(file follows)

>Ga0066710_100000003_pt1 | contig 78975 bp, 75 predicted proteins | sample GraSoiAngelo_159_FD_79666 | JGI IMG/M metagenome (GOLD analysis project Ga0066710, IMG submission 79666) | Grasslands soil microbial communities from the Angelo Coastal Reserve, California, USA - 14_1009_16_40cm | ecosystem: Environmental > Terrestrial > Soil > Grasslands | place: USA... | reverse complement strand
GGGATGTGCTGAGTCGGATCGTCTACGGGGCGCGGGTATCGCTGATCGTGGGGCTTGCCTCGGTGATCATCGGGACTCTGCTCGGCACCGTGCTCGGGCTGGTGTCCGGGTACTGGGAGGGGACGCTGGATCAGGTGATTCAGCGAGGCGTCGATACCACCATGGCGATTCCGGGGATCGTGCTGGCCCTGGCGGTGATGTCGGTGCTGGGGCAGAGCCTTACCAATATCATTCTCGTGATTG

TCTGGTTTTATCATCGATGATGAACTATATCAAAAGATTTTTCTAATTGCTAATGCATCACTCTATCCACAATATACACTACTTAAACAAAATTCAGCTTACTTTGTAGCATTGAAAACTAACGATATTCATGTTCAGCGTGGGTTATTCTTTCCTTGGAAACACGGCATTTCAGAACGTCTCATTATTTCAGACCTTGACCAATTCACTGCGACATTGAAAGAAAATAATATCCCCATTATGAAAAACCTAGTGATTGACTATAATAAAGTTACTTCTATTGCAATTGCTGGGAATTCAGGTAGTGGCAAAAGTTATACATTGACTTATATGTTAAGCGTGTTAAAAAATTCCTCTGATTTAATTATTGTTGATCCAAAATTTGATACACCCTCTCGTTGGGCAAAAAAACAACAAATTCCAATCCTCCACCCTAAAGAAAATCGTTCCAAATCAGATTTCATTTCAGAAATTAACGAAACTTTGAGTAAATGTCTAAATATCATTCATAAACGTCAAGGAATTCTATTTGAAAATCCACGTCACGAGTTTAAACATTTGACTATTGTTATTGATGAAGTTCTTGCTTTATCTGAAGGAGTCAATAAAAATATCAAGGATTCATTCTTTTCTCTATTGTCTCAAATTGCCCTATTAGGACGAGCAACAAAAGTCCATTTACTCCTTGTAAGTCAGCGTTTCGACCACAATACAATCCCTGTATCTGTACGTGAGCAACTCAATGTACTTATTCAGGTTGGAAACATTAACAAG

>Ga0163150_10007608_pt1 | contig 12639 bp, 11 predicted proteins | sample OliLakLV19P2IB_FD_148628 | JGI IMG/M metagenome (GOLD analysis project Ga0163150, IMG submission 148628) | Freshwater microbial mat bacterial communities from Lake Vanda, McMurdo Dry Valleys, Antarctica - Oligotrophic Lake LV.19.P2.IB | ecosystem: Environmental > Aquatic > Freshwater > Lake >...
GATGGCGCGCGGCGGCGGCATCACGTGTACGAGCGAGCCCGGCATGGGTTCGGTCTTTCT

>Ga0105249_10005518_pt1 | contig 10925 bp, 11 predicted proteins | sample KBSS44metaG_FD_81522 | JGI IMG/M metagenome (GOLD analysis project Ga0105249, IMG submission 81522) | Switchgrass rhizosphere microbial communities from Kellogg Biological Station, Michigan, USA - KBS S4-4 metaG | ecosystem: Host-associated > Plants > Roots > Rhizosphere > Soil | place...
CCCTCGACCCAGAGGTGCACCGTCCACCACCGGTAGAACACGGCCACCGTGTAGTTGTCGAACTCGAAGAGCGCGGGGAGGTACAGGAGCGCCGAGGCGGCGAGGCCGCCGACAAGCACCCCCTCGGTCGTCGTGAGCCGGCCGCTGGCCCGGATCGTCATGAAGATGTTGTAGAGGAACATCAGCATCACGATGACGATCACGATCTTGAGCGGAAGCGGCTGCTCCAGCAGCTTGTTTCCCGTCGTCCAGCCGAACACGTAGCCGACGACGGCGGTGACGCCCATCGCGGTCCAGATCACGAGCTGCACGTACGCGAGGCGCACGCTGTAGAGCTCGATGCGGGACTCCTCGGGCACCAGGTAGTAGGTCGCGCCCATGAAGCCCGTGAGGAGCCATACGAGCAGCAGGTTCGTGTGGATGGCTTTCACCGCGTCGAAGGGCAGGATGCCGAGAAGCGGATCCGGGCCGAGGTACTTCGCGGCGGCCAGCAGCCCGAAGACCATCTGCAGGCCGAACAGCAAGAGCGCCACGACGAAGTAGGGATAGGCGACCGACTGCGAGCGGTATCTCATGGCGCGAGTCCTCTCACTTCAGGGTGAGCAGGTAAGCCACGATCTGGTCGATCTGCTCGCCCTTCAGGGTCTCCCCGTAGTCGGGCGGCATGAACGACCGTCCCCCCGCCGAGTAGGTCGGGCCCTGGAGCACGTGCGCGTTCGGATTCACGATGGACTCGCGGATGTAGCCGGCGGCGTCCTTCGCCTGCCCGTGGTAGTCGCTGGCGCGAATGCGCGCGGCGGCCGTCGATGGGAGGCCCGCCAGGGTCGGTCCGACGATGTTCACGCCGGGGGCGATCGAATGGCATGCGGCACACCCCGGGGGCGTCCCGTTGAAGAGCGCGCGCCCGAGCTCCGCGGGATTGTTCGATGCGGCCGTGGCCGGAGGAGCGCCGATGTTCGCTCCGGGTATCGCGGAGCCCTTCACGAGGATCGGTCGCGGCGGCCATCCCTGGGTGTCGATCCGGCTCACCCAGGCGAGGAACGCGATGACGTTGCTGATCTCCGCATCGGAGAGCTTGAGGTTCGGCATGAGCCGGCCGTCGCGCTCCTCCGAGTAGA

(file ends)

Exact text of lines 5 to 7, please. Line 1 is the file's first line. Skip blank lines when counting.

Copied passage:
GATGGCGCGCGGCGGCGGCATCACGTGTACGAGCGAGCCCGGCATGGGTTCGGTCTTTCT

>Ga0105249_10005518_pt1 | contig 10925 bp, 11 predicted proteins | sample KBSS44metaG_FD_81522 | JGI IMG/M metagenome (GOLD analysis project Ga0105249, IMG submission 81522) | Switchgrass rhizosphere microbial communities from Kellogg Biological Station, Michigan, USA - KBS S4-4 metaG | ecosystem: Host-associated > Plants > Roots > Rhizosphere > Soil | place...
CCCTCGACCCAGAGGTGCACCGTCCACCACCGGTAGAACACGGCCACCGTGTAGTTGTCGAACTCGAAGAGCGCGGGGAGGTACAGGAGCGCCGAGGCGGCGAGGCCGCCGACAAGCACCCCCTCGGTCGTCGTGAGCCGGCCGCTGGCCCGGATCGTCATGAAGATGTTGTAGAGGAACATCAGCATCACGATGACGATCACGATCTTGAGCGGAAGCGGCTGCTCCAGCAGCTTGTTTCCCGTCGTCCAGCCGAACACGTAGCCGACGACGGCGGTGACGCCCATCGCGGTCCAGATCACGAGCTGCACGTACGCGAGGCGCACGCTGTAGAGCTCGATGCGGGACTCCTCGGGCACCAGGTAGTAGGTCGCGCCCATGAAGCCCGTGAGGAGCCATACGAGCAGCAGGTTCGTGTGGATGGCTTTCACCGCGTCGAAGGGCAGGATGCCGAGAAGCGGATCCGGGCCGAGGTACTTCGCGGCGGCCAGCAGCCCGAAGACCATCTGCAGGCCGAACAGCAAGAGCGCCACGACGAAGTAGGGATAGGCGACCGACTGCGAGCGGTATCTCATGGCGCGAGTCCTCTCACTTCAGGGTGAGCAGGTAAGCCACGATCTGGTCGATCTGCTCGCCCTTCAGGGTCTCCCCGTAGTCGGGCGGCATGAACGACCGTCCCCCCGCCGAGTAGGTCGGGCCCTGGAGCACGTGCGCGTTCGGATTCACGATGGACTCGCGGATGTAGCCGGCGGCGTCCTTCGCCTGCCCGTGGTAGTCGCTGGCGCGAATGCGCGCGGCGGCCGTCGATGGGAGGCCCGCCAGGGTCGGTCCGACGATGTTCACGCCGGGGGCGATCGAATGGCATGCGGCACACCCCGGGGGCGTCCCGTTGAAGAGCGCGCGCCCGAGCTCCGCGGGATTGTTCGATGCGGCCGTGGCCGGAGGAGCGCCGATGTTCGCTCCGGGTATCGCGGAGCCCTTCACGAGGATCGGTCGCGGCGGCCATCCCTGGGTGTCGATCCGGCTCACCCAGGCGAGGAACGCGATGACGTTGCTGATCTCCGCATCGGAGAGCTTGAGGTTCGGCATGAGCCGGCCGTCGCGCTCCTCCGAGTAGA